4c: Students will be able tofollow the rules for turn taking and holding an academic conversation.

4d: Students will be able to incorporate new vocabulary while speaking.

4e: Students will be able to use accountable talk while speaking to show agreement, disagreement, expand on another’s ideas, or ask for clarification.

4f: Students will be able to present information to the class.

Goal : By the end of the year, students will be able to demonstrate and understanding of cross-cultural knowledge.

Objectives:

5a: Students will be able to articulate aspects of their own culture that make them unique.

5b: Students will be able to identify cultural differences between living in the U.S. and their previous home.

5c: Students will be able to conduct research their own culture, as well as the cultures of others.

5d: Students will be able to demonstrate in writing what makes them unique in varying ways throughout the year.

CDC1 Defining the Context

Title: Sixth Grade ESL

(Mike moved this from the previous blog so everything would be together)

Description of Course

Thank you Christina,
Nice job! I (Mike) was able to get a good feel of your context and course. I have asked some questions and made some comments but you don’t need to answer them or make changes immediately. You can make changes any time between now and the end of the course. When/if Steve and I request immediate changes we will make it very clear. Otherwise you can make changes (or not) when you’d like. Please let me know if you have any questions on what I have written.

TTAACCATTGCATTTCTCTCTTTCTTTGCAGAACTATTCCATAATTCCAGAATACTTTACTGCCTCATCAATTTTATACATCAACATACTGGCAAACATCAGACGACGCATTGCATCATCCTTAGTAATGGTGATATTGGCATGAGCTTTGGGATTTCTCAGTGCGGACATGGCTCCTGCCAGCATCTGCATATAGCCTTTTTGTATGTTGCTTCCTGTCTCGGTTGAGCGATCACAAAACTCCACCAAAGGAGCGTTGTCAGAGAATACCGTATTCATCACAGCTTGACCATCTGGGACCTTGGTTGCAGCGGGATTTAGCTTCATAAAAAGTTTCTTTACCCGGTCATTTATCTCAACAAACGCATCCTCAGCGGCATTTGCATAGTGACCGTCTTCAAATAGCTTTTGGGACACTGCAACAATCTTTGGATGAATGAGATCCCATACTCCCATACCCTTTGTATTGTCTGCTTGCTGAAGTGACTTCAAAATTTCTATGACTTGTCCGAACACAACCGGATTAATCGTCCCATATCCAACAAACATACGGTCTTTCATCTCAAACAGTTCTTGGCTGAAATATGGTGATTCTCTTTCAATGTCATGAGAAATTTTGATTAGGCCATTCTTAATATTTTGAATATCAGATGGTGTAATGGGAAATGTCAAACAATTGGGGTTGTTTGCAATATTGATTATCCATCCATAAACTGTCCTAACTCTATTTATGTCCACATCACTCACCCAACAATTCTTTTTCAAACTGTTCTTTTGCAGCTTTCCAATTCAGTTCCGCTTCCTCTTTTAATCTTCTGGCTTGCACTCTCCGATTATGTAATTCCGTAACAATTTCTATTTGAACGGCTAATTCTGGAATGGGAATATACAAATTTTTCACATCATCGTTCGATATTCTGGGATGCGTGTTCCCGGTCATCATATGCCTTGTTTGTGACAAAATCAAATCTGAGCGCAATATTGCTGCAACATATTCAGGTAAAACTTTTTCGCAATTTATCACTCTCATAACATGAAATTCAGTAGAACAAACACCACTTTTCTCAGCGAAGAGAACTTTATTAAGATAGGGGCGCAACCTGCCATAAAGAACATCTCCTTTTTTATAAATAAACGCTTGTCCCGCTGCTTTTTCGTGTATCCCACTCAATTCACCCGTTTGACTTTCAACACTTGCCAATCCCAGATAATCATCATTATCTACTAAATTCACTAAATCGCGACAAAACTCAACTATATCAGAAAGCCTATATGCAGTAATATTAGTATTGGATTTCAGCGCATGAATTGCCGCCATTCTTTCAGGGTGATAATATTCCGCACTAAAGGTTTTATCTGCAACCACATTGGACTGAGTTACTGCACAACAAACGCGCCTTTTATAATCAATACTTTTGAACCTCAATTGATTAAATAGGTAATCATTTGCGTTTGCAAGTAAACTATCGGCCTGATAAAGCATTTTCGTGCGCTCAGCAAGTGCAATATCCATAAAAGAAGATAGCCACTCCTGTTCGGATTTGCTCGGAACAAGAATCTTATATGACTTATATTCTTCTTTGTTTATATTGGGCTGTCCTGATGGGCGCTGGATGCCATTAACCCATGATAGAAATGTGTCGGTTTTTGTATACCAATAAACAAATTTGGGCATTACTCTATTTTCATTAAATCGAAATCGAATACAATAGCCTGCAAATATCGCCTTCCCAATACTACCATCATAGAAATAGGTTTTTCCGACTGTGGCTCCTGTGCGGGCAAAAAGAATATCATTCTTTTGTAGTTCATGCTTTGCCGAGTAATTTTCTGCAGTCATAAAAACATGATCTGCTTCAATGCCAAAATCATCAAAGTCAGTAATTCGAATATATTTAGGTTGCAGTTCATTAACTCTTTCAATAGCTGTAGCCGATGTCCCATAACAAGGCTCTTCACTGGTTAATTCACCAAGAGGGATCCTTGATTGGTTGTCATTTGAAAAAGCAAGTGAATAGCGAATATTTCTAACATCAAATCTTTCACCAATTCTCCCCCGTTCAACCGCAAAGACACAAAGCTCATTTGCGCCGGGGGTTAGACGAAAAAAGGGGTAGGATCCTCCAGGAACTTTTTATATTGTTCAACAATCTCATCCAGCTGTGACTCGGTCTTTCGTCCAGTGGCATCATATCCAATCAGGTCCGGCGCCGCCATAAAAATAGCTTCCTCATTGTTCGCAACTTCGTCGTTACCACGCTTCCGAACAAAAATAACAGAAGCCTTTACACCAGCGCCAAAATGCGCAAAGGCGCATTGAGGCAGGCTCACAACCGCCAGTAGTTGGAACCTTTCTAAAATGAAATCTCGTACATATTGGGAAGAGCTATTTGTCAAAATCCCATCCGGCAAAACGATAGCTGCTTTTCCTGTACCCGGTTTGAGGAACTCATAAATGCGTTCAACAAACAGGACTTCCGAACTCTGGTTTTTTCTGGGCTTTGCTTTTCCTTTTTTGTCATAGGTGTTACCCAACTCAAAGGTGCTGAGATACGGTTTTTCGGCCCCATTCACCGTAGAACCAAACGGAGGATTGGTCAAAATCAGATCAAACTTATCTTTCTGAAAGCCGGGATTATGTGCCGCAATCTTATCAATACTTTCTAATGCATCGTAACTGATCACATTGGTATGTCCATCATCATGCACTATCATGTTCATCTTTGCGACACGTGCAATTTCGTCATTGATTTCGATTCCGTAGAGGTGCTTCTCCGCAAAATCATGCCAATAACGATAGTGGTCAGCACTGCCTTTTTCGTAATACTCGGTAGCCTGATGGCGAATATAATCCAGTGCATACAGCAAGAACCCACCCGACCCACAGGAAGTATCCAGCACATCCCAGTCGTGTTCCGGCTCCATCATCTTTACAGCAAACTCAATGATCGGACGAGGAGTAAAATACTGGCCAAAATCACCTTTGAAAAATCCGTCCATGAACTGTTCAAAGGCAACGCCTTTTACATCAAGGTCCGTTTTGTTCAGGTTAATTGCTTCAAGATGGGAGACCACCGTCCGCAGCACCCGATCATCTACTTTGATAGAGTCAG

–Mike 

People
Students
How Many 30 students currently, 32 student max
Age 10-11 years old
Gender 46% Female, 54% Male
Culture(s) Central American, Yemeni, Pakistani, Vietnamese,
If you could add more here on the breakdown of the cultures here it would be great. 
Other Language(s) Spanish, Arabic, Urdu, Vietnamese
As above with the cultures it would be great to include more info on the breakdown here. 
Purpose(s) To advance proficiency in order to pass the NYSESLAT (New York State English as a Second Language Achievement Test). When students achieve “commanding” proficiency, they are no longer required to receive ESL services by the state.
Educational Experience There is a large range of educational backgrounds. Some students have been born in the United States and have attended public schools, receiving English classes since kindergarten. In contrast, some students have been in the U.S. for less than a year. 7 students have limited formal education in their home language, and come from war torn countries. Some students receive special education services for minor learning disabilities through either pull-out or push-in services from a special education or speech teacher.
Family Some students have English-speaking parents or siblings, whom offer language support at home. Sorry to be so picky about the specifics but I wonder if you could state (or predict) roughly how many students would have English speaking parents or siblings? Others do not. Some have greater responsibilities caring for siblings at home while parents work in the evenings.